SPA-Solar and Heliospheric Physics [SH]

SH31A

CC:Hall E Wednesday 0800h

CC:Hall E Wednesday 0800h

Space Weather Prediction: Are We There Yet? II Posters

SH31A-01

Forecasting and Monitoring of Key Geospace Parameters

The relatively simple but highly-reliable method of modeling of the energetic particles in the Earth's magnetosphere has been developed. This method does not need the special distribution of the variety of specific mechanisms for particle acceleration and their losses, but needs the average time-dependent values of the main sources and losses of these particles. Dependently of the problem under investigation, we solve one or several linked particle balance equations. The coefficients, entering the equations, are found using an optimization method, providing the best fit between the forecasted and actual data. We will demonstrate how this method works for prediction of relativistic electrons at geostationary orbit, and Dst disturbances. In both cases, our method gives extremely high correlation between forecasted and actual magnitudes of the particle fluxes. For instance, we predict the Dst variation for 1-3 hour ahead with correlation coefficient between predicted and actual data to be ~0.9 and more, and predict the relativistic electron fluxes at geosynchronous orbit for one day ahead with the correlation coefficient of about 0.92. Also using the new coupling function and new geomagnetic activity index, PM, we have developed an effective method for near-real-time monitoring the key ionospheric parameters such as the cross-polar-cap potential drop and Joule heating. The computed results are compared with the AMIE model and DMSP satellite observations.

SH31A-02

A three-dimensional unsplit magneto-hydrodynamic code with block-structured adaptive mesh in spherical coordinate

SH31A-03

Localization of Radio Burst Sources in the Solar Atmosphere: STEREO Observations

A new technique for the localization of the radio burst sources in the corona and interplanetary medium is presented. This technique uses the property of the medium, which permits the emission to escape the source as the direct and reflected signals along two different trajectories. Since the reflected signal (echo) travels closer to the center of the sun than the direct signal, it undergoes severe refraction, attenuation, and group delay. This leads to the different arrival directions, arrival times, and intensities. Both the direct and the echo signals can be detected by a single spacecraft as a superposition, as well as by a widely separated twin spacecraft as two distinct signals. By computing the trajectories of the direct and reflected rays, their escape angles and excess path lengths are obtained. The direct and reflected emission peaks corresponding to a type III radio burst have been identified in the data obtained by the spacecraft 'A' and 'B' of the STEREO mission, which were separated from each other by 42 degrees. By comparing the computed values with the angular separation of the spacecraft, the observed intensity ratios and the time delays, the emission source of this type III event is localized for three cases: (1) the mode of emission is unknown, (2) the mode of emission is the second harmonic, and (3) the mode of emission is the fundamental. The correction due to scattering is also provided. This method has a potential to predict the arrival times and arrival locations of the space weather critical CME shocks at 1 AU.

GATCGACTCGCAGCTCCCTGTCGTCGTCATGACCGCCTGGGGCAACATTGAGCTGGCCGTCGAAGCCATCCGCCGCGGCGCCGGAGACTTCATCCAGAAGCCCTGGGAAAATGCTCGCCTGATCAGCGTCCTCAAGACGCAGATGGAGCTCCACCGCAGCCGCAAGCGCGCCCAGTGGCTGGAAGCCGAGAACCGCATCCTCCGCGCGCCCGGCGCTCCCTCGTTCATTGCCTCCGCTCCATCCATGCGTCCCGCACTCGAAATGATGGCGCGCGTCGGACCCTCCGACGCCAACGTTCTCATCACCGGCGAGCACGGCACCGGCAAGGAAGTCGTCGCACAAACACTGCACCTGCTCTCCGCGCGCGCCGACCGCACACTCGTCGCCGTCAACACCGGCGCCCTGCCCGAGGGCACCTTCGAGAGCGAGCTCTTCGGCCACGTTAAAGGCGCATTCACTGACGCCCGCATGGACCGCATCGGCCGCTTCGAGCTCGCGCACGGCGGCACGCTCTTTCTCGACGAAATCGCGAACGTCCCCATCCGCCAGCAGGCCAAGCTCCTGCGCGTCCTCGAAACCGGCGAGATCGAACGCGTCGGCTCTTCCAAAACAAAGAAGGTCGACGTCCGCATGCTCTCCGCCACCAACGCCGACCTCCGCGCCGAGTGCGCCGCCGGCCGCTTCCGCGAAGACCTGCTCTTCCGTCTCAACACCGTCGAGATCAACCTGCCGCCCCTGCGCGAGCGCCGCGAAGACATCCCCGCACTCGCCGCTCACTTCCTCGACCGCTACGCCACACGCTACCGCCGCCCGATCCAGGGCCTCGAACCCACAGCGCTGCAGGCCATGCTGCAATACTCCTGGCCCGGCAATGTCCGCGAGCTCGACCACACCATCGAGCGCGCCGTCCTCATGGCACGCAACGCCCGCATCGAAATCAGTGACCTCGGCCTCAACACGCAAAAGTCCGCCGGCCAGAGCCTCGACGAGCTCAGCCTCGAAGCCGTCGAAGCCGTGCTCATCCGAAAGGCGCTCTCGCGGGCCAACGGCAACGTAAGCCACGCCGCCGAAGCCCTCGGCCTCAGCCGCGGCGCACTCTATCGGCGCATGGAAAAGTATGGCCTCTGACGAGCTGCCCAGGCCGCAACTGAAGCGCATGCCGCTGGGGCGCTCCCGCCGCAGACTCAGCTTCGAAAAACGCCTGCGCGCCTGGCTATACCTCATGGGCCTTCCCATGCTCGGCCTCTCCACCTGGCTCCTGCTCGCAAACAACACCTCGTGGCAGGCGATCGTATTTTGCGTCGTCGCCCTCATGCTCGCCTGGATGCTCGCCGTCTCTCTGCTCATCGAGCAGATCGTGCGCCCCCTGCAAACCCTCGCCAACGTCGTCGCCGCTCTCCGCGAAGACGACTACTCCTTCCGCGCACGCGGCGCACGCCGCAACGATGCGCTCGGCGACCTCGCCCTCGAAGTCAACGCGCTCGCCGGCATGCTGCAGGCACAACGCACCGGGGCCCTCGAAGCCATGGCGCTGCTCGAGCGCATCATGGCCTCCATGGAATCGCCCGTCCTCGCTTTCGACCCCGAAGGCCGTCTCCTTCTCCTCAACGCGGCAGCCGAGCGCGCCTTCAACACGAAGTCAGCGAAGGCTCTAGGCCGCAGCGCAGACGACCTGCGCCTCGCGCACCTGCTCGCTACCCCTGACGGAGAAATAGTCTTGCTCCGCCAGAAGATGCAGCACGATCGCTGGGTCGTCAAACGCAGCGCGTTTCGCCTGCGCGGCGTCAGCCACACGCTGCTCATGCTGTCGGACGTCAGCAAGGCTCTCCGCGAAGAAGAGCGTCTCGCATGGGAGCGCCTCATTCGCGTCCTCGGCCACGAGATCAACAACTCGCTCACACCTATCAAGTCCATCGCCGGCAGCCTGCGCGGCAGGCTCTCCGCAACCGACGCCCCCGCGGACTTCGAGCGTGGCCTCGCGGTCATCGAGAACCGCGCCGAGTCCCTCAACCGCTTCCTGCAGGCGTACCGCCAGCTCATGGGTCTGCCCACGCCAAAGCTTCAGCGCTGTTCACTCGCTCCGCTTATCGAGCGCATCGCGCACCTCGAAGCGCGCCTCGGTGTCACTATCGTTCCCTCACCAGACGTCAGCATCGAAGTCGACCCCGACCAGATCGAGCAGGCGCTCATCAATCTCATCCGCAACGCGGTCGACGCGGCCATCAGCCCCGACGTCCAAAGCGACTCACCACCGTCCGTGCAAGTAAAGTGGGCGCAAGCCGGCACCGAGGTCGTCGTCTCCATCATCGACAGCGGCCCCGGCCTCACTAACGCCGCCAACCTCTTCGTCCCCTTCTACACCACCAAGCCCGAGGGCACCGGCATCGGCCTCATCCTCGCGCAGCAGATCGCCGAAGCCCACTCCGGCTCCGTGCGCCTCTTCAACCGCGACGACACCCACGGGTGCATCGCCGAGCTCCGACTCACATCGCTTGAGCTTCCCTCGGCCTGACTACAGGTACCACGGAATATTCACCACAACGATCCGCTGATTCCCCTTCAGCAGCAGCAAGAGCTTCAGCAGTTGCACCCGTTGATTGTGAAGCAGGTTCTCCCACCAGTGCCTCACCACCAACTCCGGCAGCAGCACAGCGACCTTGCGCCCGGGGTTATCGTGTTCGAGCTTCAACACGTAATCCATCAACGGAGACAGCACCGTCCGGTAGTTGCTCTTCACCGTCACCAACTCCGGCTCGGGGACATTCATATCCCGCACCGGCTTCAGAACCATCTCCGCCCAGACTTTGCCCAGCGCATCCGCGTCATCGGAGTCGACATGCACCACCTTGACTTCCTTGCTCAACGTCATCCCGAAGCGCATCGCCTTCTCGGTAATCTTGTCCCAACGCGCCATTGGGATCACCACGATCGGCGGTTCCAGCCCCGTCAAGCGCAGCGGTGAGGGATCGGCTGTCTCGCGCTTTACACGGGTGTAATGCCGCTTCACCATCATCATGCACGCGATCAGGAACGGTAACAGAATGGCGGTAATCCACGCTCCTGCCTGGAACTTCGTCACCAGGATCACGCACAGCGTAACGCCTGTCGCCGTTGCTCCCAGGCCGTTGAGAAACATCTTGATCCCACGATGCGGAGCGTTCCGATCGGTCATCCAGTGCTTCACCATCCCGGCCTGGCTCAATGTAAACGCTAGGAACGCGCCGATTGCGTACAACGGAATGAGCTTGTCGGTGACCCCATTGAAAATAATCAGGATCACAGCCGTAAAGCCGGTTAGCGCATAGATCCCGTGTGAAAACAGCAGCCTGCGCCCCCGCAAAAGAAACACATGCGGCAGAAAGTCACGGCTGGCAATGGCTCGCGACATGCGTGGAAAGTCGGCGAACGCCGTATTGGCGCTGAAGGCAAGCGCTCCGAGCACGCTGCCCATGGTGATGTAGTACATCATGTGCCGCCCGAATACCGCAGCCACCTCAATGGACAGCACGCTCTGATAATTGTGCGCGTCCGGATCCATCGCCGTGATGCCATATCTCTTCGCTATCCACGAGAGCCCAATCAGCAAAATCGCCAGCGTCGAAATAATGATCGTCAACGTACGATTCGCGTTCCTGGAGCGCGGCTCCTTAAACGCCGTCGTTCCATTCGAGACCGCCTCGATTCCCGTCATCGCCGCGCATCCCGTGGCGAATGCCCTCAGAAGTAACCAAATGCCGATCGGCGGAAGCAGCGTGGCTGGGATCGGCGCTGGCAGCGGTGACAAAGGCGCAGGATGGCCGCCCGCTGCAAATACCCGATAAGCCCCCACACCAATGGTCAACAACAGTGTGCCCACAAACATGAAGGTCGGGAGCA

SH31A-04

Validation of the SWMF Magnetosphere: Fields and Particles

The Space Weather Modeling Framework has been developed at the University of Michigan to allow many independent space environment numerical models to be executed simultaneously and coupled together to create a more accurate, all-encompassing system. This work explores the capabilities of the framework when using the BATS-R-US MHD code, Rice Convection Model (RCM), the Ridley Ionosphere Model (RIM), and the Polar Wind Outflow Model (PWOM). Ten space weather events, ranging from quiet to extremely stormy periods, are modeled by the framework. All simulations are executed in a manner that mimics an operational environment where fewer resources are available and predictions are required in a timely manner. The results are compared against in-situ measurements of magnetic fields from GOES, Polar, Geotail, and Cluster satellites as well as MPA particle measurements from the LANL geosynchronous spacecraft. Various metrics are calculated to quantify performance. Results when using only two to all four components are compared to evaluate the increase in performance as new physics are included in the system.